The distinction between big biotech and big pharma has grown increasingly moot as several biotechs have gotten larger than their much older peers.
That might soon happen again, with biotech giant Celgene Corp. approaching the size of big-pharma stalwart Bristol-Myers Squibb Co.
Celgene's growth engine is chugging along. It reported quarterly earnings that trounced expectations on Thursday and raised 2016 sales guidance for its lead blood-cancer drug Revlimid.
Meanwhile, sales of Bristol's immune-system-boosting cancer drug Opdivo tripled in the latest quarter, but still missed analyst expectations. Bristol topped quarterly earnings forecasts and offered reassuring guidance for 2017, but mainly because of aggressive cost controls.
Bristol's future rests on Opdivo, which looks shaky after recently flunking a trial in newly diagnosed lung-cancer patients. For Celgene, Revlimid looks as solid as ever, with a diverse and interesting pipeline of drugs behind it.
Life can be volatile for any company that depends heavily on one drug. That describes both of these companies, but Celgene is steadier.
Bristol rode the height of Opdivo-mania to a $127 billion market cap earlier this year, but its recent troubles have slashed its market value to about $87 billion, putting it within striking distance of Celgene's $81 billion. If Opdivo continues to struggle and Celgene continues to execute this well, they might switch places soon.
Revlimid seems unstoppable, with sales up 30 percent in the latest quarter from a year ago. Its market share is rising, and U.S. patients are taking the drug for longer periods or even indefinitely, which is a huge boost to sales. The drug is becoming available in more countries, it's still being studied for treating more cancers, and it's being more widely used in combinations with other drugs.
In Bristol's case, the outlook is murkier. Expectations for Opdivo were sky-high earlier this year as successful trials and new approvals racked up. But the drug's shocking lung-cancer failure, caused by Bristol's overly aggressive trial design, hands a major advantage in a huge -- and increasingly competitive -- market to Merck's rival drug Keytruda. Despite a safety setback for AstraZeneca's competing cancer combo on Thursday, it's clear expectations for Opdivo were much too high.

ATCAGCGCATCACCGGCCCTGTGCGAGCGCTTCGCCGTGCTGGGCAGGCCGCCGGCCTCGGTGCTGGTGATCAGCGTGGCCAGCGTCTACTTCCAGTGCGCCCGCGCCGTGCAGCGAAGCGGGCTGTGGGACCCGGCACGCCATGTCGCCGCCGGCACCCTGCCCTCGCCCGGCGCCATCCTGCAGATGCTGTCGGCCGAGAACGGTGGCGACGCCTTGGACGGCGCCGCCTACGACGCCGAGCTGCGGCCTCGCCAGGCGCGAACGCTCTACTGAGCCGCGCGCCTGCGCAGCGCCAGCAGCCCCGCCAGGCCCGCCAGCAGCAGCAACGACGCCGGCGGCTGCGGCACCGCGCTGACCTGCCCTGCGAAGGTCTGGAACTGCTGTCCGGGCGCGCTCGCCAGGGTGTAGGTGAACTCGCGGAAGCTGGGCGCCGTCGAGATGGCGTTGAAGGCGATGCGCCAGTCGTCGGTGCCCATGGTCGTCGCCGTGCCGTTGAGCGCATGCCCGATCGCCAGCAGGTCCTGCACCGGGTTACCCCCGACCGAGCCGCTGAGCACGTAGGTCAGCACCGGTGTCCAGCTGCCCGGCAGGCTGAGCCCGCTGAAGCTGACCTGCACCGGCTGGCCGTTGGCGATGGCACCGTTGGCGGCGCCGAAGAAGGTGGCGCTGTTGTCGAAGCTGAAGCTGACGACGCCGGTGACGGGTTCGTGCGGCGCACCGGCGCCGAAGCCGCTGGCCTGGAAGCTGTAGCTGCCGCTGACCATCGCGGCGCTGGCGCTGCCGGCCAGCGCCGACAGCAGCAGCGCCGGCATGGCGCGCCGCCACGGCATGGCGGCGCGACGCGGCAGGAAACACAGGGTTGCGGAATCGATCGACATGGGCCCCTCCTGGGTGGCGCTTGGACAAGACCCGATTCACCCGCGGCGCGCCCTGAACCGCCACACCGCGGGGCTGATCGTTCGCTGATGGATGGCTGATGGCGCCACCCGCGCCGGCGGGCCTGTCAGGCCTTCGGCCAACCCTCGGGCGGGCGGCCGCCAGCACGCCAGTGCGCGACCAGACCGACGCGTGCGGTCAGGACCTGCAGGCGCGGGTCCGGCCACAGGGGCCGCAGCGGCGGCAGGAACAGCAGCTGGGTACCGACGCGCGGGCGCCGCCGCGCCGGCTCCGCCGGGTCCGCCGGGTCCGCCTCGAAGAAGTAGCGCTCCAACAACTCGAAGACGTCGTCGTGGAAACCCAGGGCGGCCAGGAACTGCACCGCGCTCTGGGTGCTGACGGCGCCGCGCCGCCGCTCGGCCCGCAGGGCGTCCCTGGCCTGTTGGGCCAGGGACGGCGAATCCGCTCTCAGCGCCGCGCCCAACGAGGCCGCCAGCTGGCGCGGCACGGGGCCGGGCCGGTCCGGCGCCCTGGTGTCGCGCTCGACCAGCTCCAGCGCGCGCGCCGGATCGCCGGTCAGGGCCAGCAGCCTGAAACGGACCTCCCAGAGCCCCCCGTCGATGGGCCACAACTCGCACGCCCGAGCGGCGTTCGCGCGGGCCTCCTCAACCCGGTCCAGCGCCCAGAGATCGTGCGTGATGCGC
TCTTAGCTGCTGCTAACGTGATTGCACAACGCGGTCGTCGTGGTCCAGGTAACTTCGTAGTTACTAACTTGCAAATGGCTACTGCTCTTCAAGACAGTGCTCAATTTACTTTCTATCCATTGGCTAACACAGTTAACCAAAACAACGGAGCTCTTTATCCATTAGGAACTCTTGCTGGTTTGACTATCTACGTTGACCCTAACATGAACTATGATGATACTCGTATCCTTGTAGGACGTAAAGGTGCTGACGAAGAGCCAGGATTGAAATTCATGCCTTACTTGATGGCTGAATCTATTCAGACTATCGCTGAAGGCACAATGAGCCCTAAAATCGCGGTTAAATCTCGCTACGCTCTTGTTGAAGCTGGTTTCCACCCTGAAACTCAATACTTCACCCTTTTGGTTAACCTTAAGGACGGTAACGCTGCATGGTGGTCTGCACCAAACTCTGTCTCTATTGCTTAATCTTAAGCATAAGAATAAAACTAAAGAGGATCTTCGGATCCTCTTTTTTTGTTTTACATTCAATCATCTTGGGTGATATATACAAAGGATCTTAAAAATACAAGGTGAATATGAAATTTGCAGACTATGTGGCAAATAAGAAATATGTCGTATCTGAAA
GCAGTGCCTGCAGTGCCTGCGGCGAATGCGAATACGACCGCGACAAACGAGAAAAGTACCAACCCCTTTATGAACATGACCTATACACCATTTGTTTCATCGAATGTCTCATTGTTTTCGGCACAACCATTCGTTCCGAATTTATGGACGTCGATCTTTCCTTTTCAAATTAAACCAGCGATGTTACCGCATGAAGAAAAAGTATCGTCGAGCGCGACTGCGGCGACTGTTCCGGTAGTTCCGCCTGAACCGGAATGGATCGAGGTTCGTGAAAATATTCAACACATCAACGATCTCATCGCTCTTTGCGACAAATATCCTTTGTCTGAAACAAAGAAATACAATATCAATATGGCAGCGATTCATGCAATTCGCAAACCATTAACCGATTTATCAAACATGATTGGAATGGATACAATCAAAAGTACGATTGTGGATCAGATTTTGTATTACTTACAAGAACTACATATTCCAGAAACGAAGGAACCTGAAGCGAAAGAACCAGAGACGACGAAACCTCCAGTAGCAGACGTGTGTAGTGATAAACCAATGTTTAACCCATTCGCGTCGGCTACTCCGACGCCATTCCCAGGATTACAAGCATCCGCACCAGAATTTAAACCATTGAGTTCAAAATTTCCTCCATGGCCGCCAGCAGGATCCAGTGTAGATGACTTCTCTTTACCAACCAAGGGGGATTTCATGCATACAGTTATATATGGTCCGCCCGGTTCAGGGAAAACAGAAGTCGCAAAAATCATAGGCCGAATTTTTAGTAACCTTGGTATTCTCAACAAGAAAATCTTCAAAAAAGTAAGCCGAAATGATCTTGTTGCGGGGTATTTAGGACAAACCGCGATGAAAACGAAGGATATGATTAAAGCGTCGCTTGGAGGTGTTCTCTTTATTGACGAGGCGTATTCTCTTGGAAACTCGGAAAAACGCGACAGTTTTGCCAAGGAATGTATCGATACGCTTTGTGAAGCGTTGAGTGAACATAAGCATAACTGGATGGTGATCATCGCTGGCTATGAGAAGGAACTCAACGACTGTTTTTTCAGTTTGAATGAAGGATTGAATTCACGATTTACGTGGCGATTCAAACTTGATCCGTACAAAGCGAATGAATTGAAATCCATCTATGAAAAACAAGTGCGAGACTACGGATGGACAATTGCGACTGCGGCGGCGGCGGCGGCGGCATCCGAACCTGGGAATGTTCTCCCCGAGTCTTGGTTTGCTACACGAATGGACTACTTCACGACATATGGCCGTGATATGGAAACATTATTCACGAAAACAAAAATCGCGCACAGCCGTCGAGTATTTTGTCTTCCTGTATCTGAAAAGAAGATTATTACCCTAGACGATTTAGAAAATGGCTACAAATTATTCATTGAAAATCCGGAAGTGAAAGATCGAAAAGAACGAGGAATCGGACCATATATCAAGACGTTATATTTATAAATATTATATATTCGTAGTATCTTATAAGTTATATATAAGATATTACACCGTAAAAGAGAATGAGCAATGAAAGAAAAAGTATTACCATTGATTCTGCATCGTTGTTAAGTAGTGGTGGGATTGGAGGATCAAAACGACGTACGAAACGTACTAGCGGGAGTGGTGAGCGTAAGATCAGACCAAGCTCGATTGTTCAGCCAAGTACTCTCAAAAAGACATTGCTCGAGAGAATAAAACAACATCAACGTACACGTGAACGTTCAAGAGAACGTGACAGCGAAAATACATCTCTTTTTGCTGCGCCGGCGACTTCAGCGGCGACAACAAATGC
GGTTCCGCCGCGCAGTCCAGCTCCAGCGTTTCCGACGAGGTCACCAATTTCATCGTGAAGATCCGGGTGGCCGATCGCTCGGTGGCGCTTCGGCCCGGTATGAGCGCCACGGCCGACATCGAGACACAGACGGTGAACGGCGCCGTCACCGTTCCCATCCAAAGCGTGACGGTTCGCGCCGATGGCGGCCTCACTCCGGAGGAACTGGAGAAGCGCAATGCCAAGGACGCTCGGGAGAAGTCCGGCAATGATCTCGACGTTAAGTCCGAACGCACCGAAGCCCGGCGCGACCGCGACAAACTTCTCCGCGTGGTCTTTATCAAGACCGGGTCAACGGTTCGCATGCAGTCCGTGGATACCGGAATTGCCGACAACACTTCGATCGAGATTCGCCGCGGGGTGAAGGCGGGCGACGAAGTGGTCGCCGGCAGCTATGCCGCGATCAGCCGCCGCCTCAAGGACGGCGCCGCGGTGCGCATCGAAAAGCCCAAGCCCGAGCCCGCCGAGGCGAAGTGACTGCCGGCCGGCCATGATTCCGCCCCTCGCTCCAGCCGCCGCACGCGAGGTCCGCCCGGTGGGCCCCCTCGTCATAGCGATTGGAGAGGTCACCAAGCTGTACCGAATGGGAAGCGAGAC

Estimates for Revlimid's 2020 sales have risen from $10 to 11 billion this year. Forecasts for Opdivo's 2020 sales have fallen by more than $3 billion.
Bristol looks to be increasingly reliant on its cancer-drug franchise. Opdivo and its other immune-boosting drug, Yervoy, are expected to provide half of Bristol's sales by 2022, up from 24 percent this year. In contrast, Revlimid's share of Celgene's total sales is expected to fall to about 54 percent by 2022 from 61.8 percent in the third quarter, even as its sales are expected to rise.
Outside of Eliquis -- a blood-thinner expected to grow sales by $3 billion over the next few years -- it's hard to point to something besides Opdivo that will power Bristol's sales in the near future. Celgene, meanwhile, has several other drugs contributing to sales growth. And its aggressiveness in partnering with and acquiring other biotechs means it has a number of potential blockbusters in development.
Celgene shares seem to have room to grow. The stock trades at 12.5 times the next two years' expected earnings, compared with Bristol's 16.1 multiple.
Big pharma's virtue is supposed to be its steadiness. But a big biotech has more to offer in this case.
This column does not necessarily reflect the opinion of Bloomberg LP and its owners.
To contact the author of this story:
Max Nisen in New York at email@example.com
To contact the editor responsible for this story:
Mark Gongloff at firstname.lastname@example.org